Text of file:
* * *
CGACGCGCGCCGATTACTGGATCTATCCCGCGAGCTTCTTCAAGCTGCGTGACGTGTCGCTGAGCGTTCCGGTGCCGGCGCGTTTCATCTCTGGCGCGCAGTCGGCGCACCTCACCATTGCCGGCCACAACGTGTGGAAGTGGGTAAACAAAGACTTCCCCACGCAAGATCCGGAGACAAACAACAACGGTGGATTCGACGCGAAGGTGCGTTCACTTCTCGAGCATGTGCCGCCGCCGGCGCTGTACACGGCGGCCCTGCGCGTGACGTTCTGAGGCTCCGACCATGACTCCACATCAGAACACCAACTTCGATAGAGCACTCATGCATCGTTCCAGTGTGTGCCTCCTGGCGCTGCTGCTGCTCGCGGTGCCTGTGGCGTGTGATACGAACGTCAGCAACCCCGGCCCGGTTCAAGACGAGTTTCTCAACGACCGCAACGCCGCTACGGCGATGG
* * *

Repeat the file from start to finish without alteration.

CGACGCGCGCCGATTACTGGATCTATCCCGCGAGCTTCTTCAAGCTGCGTGACGTGTCGCTGAGCGTTCCGGTGCCGGCGCGTTTCATCTCTGGCGCGCAGTCGGCGCACCTCACCATTGCCGGCCACAACGTGTGGAAGTGGGTAAACAAAGACTTCCCCACGCAAGATCCGGAGACAAACAACAACGGTGGATTCGACGCGAAGGTGCGTTCACTTCTCGAGCATGTGCCGCCGCCGGCGCTGTACACGGCGGCCCTGCGCGTGACGTTCTGAGGCTCCGACCATGACTCCACATCAGAACACCAACTTCGATAGAGCACTCATGCATCGTTCCAGTGTGTGCCTCCTGGCGCTGCTGCTGCTCGCGGTGCCTGTGGCGTGTGATACGAACGTCAGCAACCCCGGCCCGGTTCAAGACGAGTTTCTCAACGACCGCAACGCCGCTACGGCGATGG